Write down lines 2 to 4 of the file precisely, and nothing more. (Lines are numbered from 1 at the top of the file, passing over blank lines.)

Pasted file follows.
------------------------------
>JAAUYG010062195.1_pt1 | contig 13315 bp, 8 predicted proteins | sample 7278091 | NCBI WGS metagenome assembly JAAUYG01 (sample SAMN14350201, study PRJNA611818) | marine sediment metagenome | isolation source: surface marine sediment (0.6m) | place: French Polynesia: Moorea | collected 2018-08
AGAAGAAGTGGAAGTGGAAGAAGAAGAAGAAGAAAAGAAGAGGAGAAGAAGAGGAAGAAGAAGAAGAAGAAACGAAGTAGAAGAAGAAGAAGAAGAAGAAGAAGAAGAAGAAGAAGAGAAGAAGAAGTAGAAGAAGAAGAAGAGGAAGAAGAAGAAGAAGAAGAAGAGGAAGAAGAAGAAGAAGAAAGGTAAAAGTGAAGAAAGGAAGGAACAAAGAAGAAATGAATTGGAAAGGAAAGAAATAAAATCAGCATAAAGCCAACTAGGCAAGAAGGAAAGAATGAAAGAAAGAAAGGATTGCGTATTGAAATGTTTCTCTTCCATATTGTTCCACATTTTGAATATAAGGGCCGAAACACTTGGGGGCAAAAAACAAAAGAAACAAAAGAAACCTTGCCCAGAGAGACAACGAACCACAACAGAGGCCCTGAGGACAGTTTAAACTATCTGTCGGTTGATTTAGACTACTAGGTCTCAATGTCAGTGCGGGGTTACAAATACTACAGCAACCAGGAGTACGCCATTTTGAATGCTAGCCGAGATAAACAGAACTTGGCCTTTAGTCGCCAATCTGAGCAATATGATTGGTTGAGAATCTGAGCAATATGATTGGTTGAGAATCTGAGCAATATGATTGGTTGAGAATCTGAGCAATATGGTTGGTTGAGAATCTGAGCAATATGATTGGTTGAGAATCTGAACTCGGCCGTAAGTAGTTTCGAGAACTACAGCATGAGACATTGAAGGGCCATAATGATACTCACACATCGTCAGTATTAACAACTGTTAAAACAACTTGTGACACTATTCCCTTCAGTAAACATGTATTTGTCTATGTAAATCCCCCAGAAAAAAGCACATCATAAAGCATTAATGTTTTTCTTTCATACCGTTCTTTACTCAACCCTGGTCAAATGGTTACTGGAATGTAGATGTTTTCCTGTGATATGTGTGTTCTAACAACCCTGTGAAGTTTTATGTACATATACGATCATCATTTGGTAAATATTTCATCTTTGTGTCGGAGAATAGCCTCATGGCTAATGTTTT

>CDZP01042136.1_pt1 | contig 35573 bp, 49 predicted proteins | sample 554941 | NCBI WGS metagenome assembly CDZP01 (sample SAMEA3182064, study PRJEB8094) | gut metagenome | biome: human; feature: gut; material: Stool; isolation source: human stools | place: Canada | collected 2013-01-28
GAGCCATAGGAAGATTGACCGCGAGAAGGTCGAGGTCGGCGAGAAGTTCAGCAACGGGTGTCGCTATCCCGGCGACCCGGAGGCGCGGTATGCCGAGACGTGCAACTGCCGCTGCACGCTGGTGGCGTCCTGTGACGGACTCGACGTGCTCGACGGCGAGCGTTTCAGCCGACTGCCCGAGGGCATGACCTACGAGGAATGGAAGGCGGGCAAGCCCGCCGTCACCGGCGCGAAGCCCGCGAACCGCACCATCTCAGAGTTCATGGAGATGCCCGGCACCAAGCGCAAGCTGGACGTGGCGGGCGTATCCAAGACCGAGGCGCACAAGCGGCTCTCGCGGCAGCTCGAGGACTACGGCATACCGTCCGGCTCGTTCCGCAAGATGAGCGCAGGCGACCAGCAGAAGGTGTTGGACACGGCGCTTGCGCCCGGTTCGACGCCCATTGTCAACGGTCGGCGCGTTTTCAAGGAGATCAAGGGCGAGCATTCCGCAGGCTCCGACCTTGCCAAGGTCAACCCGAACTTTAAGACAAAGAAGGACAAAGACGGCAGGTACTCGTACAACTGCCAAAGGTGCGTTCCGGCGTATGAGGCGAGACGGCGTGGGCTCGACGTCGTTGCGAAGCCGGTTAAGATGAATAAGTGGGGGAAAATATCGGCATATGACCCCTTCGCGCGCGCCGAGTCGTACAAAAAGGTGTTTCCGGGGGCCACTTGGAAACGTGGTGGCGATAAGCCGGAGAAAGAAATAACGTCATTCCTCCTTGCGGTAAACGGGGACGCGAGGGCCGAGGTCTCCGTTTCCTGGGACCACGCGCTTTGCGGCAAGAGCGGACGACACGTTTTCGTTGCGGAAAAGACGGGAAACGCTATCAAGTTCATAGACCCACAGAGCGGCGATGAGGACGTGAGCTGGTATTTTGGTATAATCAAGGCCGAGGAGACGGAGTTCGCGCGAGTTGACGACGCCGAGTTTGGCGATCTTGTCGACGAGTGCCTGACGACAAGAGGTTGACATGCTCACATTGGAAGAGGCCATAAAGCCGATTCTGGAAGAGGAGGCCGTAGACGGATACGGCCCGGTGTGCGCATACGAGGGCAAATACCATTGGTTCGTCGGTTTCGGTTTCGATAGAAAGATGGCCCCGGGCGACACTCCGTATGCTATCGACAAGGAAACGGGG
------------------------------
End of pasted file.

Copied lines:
AGAAGAAGTGGAAGTGGAAGAAGAAGAAGAAGAAAAGAAGAGGAGAAGAAGAGGAAGAAGAAGAAGAAGAAACGAAGTAGAAGAAGAAGAAGAAGAAGAAGAAGAAGAAGAAGAAGAGAAGAAGAAGTAGAAGAAGAAGAAGAGGAAGAAGAAGAAGAAGAAGAAGAGGAAGAAGAAGAAGAAGAAAGGTAAAAGTGAAGAAAGGAAGGAACAAAGAAGAAATGAATTGGAAAGGAAAGAAATAAAATCAGCATAAAGCCAACTAGGCAAGAAGGAAAGAATGAAAGAAAGAAAGGATTGCGTATTGAAATGTTTCTCTTCCATATTGTTCCACATTTTGAATATAAGGGCCGAAACACTTGGGGGCAAAAAACAAAAGAAACAAAAGAAACCTTGCCCAGAGAGACAACGAACCACAACAGAGGCCCTGAGGACAGTTTAAACTATCTGTCGGTTGATTTAGACTACTAGGTCTCAATGTCAGTGCGGGGTTACAAATACTACAGCAACCAGGAGTACGCCATTTTGAATGCTAGCCGAGATAAACAGAACTTGGCCTTTAGTCGCCAATCTGAGCAATATGATTGGTTGAGAATCTGAGCAATATGATTGGTTGAGAATCTGAGCAATATGATTGGTTGAGAATCTGAGCAATATGGTTGGTTGAGAATCTGAGCAATATGATTGGTTGAGAATCTGAACTCGGCCGTAAGTAGTTTCGAGAACTACAGCATGAGACATTGAAGGGCCATAATGATACTCACACATCGTCAGTATTAACAACTGTTAAAACAACTTGTGACACTATTCCCTTCAGTAAACATGTATTTGTCTATGTAAATCCCCCAGAAAAAAGCACATCATAAAGCATTAATGTTTTTCTTTCATACCGTTCTTTACTCAACCCTGGTCAAATGGTTACTGGAATGTAGATGTTTTCCTGTGATATGTGTGTTCTAACAACCCTGTGAAGTTTTATGTACATATACGATCATCATTTGGTAAATATTTCATCTTTGTGTCGGAGAATAGCCTCATGGCTAATGTTTT

>CDZP01042136.1_pt1 | contig 35573 bp, 49 predicted proteins | sample 554941 | NCBI WGS metagenome assembly CDZP01 (sample SAMEA3182064, study PRJEB8094) | gut metagenome | biome: human; feature: gut; material: Stool; isolation source: human stools | place: Canada | collected 2013-01-28
GAGCCATAGGAAGATTGACCGCGAGAAGGTCGAGGTCGGCGAGAAGTTCAGCAACGGGTGTCGCTATCCCGGCGACCCGGAGGCGCGGTATGCCGAGACGTGCAACTGCCGCTGCACGCTGGTGGCGTCCTGTGACGGACTCGACGTGCTCGACGGCGAGCGTTTCAGCCGACTGCCCGAGGGCATGACCTACGAGGAATGGAAGGCGGGCAAGCCCGCCGTCACCGGCGCGAAGCCCGCGAACCGCACCATCTCAGAGTTCATGGAGATGCCCGGCACCAAGCGCAAGCTGGACGTGGCGGGCGTATCCAAGACCGAGGCGCACAAGCGGCTCTCGCGGCAGCTCGAGGACTACGGCATACCGTCCGGCTCGTTCCGCAAGATGAGCGCAGGCGACCAGCAGAAGGTGTTGGACACGGCGCTTGCGCCCGGTTCGACGCCCATTGTCAACGGTCGGCGCGTTTTCAAGGAGATCAAGGGCGAGCATTCCGCAGGCTCCGACCTTGCCAAGGTCAACCCGAACTTTAAGACAAAGAAGGACAAAGACGGCAGGTACTCGTACAACTGCCAAAGGTGCGTTCCGGCGTATGAGGCGAGACGGCGTGGGCTCGACGTCGTTGCGAAGCCGGTTAAGATGAATAAGTGGGGGAAAATATCGGCATATGACCCCTTCGCGCGCGCCGAGTCGTACAAAAAGGTGTTTCCGGGGGCCACTTGGAAACGTGGTGGCGATAAGCCGGAGAAAGAAATAACGTCATTCCTCCTTGCGGTAAACGGGGACGCGAGGGCCGAGGTCTCCGTTTCCTGGGACCACGCGCTTTGCGGCAAGAGCGGACGACACGTTTTCGTTGCGGAAAAGACGGGAAACGCTATCAAGTTCATAGACCCACAGAGCGGCGATGAGGACGTGAGCTGGTATTTTGGTATAATCAAGGCCGAGGAGACGGAGTTCGCGCGAGTTGACGACGCCGAGTTTGGCGATCTTGTCGACGAGTGCCTGACGACAAGAGGTTGACATGCTCACATTGGAAGAGGCCATAAAGCCGATTCTGGAAGAGGAGGCCGTAGACGGATACGGCCCGGTGTGCGCATACGAGGGCAAATACCATTGGTTCGTCGGTTTCGGTTTCGATAGAAAGATGGCCCCGGGCGACACTCCGTATGCTATCGACAAGGAAACGGGG